There’s plenty to do at Denbies. You can take the train tour up to the highest point of the vineyard where you won’t be able to help yourself gasping at the view. You can also enjoy a Vine & Dine experience where you are taught about grape picking (and pick grapes), have a wine tasting and lunch. Or on bad-weather days there are even indoor wine tours in their unique circular (and slightly bewildering) cinema with surround vision.

And then there’s the restaurants. The Conservatory is a spacious atrium which is open for lunch and tea. The Gallery (which is where I had lunch) is upstairs and is a beautifully light-filled room with panoramic views across the vines. It’s open every day for lunch and Thursday, Friday and Saturday for dinner.

The food is truly lovely (as the pictures clearly show), made using local ingredients where possible. To start, their signature duo of soups which is a healthy and hearty combination of Heirloom tomato and butterbean served in the same bowl, but separate – novel!


Start with a tasty two-in-one soup

I enjoyed the most perfectly cooked piece of salmon (I’m quite a fussy salmon eater and if it’s even slightly overdone I can’t eat it…sorry), served on bed of creamy pesto mash with lovely roast tomatoes and peppers. It looks as lovely as it tasted.


The perfect dish for a sunny day in a vineyard

pork belly

Tender pork belly with perfect crackling, served with mash


The vegetarian option: mushroom, brie, hazelnut and cranberry wellington…stunning

And to finish off, a fabulous cheese platter with grapes, naturally. All local cheeses, the middle one was garlic and herb and incredibly moreish.


There’s also a lovely farm shop (how I love a farm shop) and a modern wine tasting area. And the wine is excellent, too, I loved their Juniper Hill white which I had with lunch.

Find out more at www.denbies.co.uk

It’s a family affair at Villiers in Covent Garden

Villiers Street, which leads up from the Embankment to the Strand, has always been famous in my mind for Gordon’s Wine Bar which I have visited many times. It’s said to be the oldest wine bar in London, established in 1890 and it’s been family-owned since it opened. Clearly family businesses abound in Covent Garden…who’d have thought? I keep discovering more of them!

And this family’s not finished with their Covent Garden plans. The granddaughters of the current generation running Gordon’s Wine Bar have opened their own venture in the same road. Villiers is the brainchild of Rose and Sophie Gordon and serves breakfast, coffee and an informal all-day menu. The bar is laid out with food during the day and in the evening becomes a bar for sitting around. Great idea.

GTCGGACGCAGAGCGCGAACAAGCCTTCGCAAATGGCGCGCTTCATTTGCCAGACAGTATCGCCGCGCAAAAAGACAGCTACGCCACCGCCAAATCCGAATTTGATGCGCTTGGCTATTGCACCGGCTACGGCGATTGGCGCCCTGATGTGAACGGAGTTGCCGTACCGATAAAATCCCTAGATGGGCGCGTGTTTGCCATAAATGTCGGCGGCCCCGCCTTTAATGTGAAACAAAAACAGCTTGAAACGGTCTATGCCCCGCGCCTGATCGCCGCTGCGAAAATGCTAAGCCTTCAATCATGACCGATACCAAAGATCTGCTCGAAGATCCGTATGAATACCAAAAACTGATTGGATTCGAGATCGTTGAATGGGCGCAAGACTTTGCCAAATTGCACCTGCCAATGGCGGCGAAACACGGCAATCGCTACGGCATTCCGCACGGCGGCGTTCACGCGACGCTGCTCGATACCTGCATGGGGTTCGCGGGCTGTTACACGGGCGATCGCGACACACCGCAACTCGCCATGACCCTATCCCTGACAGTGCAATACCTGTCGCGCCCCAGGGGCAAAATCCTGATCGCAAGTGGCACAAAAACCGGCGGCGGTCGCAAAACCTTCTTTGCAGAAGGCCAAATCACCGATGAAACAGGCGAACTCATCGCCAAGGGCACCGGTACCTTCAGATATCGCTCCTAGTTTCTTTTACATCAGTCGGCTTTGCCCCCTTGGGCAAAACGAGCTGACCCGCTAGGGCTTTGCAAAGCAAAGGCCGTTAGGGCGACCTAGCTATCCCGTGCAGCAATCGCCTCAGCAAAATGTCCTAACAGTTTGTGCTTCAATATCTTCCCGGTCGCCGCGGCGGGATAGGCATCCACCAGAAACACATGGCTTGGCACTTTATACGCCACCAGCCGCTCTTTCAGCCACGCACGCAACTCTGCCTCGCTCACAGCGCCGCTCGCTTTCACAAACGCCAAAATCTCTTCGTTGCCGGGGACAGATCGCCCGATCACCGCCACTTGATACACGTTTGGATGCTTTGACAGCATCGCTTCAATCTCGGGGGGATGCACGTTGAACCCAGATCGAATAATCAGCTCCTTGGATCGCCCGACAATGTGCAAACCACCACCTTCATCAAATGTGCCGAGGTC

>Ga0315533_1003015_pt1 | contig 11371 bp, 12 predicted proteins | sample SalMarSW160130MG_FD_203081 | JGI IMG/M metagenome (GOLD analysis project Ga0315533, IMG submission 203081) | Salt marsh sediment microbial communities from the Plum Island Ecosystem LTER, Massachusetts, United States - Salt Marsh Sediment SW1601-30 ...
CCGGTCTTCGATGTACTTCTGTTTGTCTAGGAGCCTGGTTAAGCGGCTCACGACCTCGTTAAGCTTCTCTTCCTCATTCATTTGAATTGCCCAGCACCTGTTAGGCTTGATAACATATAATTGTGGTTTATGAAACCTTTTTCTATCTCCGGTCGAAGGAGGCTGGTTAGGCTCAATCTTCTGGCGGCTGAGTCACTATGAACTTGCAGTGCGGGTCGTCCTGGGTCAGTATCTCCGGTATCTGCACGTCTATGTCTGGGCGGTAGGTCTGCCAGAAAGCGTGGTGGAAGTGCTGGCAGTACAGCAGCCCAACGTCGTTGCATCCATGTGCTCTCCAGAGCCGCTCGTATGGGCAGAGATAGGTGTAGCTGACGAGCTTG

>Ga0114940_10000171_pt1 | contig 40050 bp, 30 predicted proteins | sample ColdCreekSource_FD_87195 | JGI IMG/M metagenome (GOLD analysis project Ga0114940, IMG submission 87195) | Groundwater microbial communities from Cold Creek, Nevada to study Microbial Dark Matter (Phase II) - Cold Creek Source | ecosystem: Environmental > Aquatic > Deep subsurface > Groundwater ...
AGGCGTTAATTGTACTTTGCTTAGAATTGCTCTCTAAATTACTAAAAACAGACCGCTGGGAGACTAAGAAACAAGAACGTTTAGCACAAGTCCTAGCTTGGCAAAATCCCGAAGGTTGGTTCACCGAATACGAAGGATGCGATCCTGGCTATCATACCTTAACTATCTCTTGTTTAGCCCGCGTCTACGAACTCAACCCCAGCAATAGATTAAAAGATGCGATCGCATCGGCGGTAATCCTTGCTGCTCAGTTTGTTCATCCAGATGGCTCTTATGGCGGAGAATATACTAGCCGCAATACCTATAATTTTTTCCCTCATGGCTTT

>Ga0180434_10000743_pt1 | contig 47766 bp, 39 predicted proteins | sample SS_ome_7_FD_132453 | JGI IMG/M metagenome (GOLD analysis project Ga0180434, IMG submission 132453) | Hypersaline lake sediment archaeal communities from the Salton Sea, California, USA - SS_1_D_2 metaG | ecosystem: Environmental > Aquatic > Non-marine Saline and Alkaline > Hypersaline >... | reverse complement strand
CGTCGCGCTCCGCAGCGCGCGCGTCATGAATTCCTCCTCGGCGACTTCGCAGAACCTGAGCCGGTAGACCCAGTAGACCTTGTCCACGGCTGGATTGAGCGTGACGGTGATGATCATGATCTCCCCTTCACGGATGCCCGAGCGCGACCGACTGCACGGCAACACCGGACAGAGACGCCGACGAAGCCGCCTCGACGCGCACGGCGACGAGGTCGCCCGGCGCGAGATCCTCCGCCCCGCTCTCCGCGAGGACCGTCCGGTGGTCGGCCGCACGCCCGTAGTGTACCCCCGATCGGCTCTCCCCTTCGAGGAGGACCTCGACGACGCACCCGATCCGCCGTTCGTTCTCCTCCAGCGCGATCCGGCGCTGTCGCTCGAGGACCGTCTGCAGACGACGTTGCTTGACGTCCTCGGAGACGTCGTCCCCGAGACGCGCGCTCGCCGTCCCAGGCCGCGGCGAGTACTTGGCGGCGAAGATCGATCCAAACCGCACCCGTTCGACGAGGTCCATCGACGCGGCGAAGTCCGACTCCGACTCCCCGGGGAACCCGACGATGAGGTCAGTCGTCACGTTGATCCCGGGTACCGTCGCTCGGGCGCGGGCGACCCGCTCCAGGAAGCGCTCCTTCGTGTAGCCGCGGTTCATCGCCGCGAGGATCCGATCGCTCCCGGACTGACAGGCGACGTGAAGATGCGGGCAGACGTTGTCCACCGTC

We were welcomed with open arms by the charming staff and led into the small, buzzy room behind the bar. The menu’s divided into sections: Snacks, Salad and vegetables, Fish, Meat, Charcuterie and Cheese. Making a logical way to order seem by section, so we did. I like a menu with a bit of logic! Here’s our selection of tasty morsels.

I must try making these polenta chips, they were beautifully golden and served with a creamy, salty gorgonzola sauce drizzled over them.


Chips with a difference, made from polenta

The beef carpaccio was tender and served with the classic combination of rocket and parmesan. Works every time.


A classic carpaccio dish

Deep fried artichokes were interesting, sprinkled with crispy little deep fried capers.


A crispy bowl of tastines

The lamb koftas came with a spicy, velvety sauce


Lovely lamb with a great sauce to dip it in

The peach, beetroot and mascarpone salad sounded like such a weird combination that we had to try it! It worked really well together with the beautifully caramelised peaches, sweet and creamy mascarpone and slightly tart beetroot.


It’s amazing the combinations you can come up with using beetroot